***Walled and moated towns possibly began as early as 4000BC
***Known for potter's wheels, jade ornaments, luxury grave goods, and large complex buildings
***Shang Dynasty of about 1766BC first historic Chinese dynasty
***Because of the Han Dynasty (that fell about 220BC), and its emperors, the Chinese became used to being ruled as a single country. To this day still call themselves the Han people.
***Confucianism arose during Han Dynasty
***The Great Wall of China built
***much more

Ancient Babylon laid south of Modern Day Baghdad, Iraq. The city's last known occupation dates from the 10th Century AD. At that time the city was known as Babil. With the rise of the First Babylonian Dynasty of the 19th Century BC, Babylon became part of a small, independent, city-state (about 1894BC to about 1595BC). This was at the end of the demise of the Third Dynasty of Ur (where Abraham was from) and the Isin-Larsa Period.

Ur (as in Ur of the Chaldees) is most often considered to be Ur Kasdim in the Present Day Dhi Qar Province of Iraq. This was the heartland of the ancient civilization of Sumer.

Other possible locations frequently suggested to be Abraham's birthplace include:

-Edessa in Southeastern Turkey

-Urkesh in the foothills of the Taurus Mountains of Northwestern Syria

-Ururtu in the Armenian Highlands

-Urfa that lays east of the Euphrates River in Southeastern Turkey

-Kutha in the Babil Governate of Iraq on the eastern branch of the Upper Euphrates River (northeast of Babylon). This was one of the five cities from which King Sargon II of Assyria brought settlers to take the places of exiled Israelites (2 Kings 17:24-30). These settlers became known as Samaritans. Shiah Muslims consider Kutha to be the original home of their believed Abrahamic roots of Islam.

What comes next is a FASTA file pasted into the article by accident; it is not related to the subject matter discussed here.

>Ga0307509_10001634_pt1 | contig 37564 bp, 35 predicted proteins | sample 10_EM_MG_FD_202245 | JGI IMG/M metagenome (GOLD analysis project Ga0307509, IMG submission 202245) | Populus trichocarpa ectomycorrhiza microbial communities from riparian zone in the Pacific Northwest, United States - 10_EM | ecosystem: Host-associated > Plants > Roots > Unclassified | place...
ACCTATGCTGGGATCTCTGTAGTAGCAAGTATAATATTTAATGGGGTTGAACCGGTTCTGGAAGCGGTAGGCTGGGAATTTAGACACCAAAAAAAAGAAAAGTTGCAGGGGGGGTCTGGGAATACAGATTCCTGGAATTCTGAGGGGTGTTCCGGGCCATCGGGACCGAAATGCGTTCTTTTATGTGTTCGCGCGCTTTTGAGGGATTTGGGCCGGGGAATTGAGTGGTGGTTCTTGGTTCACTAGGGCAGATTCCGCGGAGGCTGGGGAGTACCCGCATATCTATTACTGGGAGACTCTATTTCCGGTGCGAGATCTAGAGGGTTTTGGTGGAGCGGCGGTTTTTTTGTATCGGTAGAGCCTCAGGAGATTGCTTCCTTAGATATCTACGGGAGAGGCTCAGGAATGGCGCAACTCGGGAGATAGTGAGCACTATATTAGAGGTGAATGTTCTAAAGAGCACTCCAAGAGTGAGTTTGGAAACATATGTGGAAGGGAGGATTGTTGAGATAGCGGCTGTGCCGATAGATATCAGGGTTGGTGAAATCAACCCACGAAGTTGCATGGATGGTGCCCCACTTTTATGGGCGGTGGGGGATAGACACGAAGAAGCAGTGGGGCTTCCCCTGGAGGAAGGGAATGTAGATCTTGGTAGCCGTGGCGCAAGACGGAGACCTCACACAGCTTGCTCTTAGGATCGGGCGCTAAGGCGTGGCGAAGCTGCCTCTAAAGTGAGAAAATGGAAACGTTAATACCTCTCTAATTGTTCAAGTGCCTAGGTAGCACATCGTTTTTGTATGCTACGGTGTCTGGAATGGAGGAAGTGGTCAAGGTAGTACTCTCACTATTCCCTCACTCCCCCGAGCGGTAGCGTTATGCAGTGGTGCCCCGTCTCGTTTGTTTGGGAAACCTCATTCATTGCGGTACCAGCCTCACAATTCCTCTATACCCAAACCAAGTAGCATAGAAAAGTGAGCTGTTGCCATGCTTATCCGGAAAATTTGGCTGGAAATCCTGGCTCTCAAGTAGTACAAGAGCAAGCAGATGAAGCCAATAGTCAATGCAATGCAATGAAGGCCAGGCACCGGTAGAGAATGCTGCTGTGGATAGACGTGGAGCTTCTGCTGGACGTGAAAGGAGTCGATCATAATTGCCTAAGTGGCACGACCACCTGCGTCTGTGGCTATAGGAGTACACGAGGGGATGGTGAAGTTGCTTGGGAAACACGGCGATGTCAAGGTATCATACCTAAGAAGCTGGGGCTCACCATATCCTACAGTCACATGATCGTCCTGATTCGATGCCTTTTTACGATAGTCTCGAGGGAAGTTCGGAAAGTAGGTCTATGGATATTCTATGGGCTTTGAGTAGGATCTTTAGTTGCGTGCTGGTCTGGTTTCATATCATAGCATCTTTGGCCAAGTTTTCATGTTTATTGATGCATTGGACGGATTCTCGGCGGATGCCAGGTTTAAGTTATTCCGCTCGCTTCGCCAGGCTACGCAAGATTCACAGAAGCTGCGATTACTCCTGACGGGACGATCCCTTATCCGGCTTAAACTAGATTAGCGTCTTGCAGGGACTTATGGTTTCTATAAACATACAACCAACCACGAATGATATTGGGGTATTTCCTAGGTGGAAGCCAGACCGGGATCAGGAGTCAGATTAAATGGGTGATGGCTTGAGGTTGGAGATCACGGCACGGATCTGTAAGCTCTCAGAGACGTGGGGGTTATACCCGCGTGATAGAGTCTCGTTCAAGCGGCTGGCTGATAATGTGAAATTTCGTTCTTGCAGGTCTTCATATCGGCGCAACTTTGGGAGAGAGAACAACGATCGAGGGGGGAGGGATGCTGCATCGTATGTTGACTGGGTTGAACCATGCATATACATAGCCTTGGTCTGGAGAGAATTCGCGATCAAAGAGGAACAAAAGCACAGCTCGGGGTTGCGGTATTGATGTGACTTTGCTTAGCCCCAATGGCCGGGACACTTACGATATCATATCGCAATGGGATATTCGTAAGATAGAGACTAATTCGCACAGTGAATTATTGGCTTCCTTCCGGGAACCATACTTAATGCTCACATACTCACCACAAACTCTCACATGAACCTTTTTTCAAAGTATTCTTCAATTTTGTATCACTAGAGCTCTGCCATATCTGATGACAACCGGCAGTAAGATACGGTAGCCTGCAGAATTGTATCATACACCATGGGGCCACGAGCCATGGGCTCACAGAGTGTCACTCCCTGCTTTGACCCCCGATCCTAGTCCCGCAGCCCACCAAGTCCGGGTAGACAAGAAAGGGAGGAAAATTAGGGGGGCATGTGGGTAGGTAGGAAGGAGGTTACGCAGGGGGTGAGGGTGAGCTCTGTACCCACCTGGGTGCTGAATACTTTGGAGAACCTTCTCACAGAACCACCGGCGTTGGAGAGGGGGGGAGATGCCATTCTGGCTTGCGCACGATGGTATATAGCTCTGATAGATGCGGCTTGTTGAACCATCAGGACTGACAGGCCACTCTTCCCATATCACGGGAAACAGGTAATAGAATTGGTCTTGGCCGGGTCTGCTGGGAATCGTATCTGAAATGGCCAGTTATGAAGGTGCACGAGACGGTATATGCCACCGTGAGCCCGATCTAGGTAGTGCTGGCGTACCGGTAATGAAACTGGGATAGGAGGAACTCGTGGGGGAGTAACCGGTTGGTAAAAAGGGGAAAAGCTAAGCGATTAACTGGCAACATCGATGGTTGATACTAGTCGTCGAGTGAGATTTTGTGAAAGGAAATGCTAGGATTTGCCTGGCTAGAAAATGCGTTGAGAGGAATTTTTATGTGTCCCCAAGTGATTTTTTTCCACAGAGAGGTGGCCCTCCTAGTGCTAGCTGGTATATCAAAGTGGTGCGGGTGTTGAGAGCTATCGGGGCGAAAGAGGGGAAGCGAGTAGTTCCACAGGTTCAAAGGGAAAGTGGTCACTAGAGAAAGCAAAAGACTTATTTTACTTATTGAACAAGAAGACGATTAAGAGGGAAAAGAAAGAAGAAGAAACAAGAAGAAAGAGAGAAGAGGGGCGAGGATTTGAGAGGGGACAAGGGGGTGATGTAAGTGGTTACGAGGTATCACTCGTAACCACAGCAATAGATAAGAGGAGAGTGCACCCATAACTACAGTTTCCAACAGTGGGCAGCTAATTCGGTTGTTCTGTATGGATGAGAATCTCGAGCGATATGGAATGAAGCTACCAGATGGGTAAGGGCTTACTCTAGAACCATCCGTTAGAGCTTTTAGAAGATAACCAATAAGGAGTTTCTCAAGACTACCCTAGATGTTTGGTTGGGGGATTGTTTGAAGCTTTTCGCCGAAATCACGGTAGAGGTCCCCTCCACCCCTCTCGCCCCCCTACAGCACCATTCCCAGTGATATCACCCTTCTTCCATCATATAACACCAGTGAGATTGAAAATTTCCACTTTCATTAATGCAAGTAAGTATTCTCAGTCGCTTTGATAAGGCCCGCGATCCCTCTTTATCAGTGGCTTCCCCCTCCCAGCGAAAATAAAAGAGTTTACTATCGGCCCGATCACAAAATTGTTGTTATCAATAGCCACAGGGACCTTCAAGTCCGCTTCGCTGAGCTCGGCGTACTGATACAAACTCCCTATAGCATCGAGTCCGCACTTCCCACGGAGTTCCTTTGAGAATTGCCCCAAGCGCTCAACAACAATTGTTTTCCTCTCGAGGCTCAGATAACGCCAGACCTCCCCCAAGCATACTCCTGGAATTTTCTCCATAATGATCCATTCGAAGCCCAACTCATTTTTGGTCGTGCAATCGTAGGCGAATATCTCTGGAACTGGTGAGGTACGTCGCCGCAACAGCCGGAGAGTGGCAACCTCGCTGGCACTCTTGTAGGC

Ur contains the ziggurat built by King Ur-Nammu in about the 21st Century BC. This massive step pyramid measured 210 feet long, 148 feet wide, and 98 feet high. Only the foundation has survived. The ziggurat was part of a temple and was used as the administrative center of Ur. King Shulgi (Ur-Nammu's son) finished the construction of the ziggurat. He reigned about 2094BC to about 2046BC. Ur grew into the capital of a state that controlled most of Mesopotamia (Iraq, Kuwait, Syria, Turkey, and parts of Iran).

The Isin-Larsa Period lasted about 2025BC to about 1763BC. This was between the end of the Third Dynasty of Ur and the conquest of Mesopotamia by King Hammurabi of Babylon (the first part of the Old Babylonian Period). This was before Babylon was sacked by the Kassites of the Ancient Near East (about 1595BC). The Kassites were the first to bring chariots to Babylon.

The Third Dynasty of Ur fell because of attacks by the Amorites on the west, and the Elamites on the East. This resulted in the Kingdom of Isin (the last ruling dynasty on the Sumerian Kings List) and the Kingdom of Larsa (whose fall ended the Isin-Larsa Period). Neither of these kingdoms was influential.



Sources:

Bible
biblehub.com
biblestudytools.com
ancient-wisdom.com
worldhistory.com


Next Time: Sea Of Galilee #38: First Babylonian Dynasty

Author Notes
The Griffin, by lynnkah, complements this posting.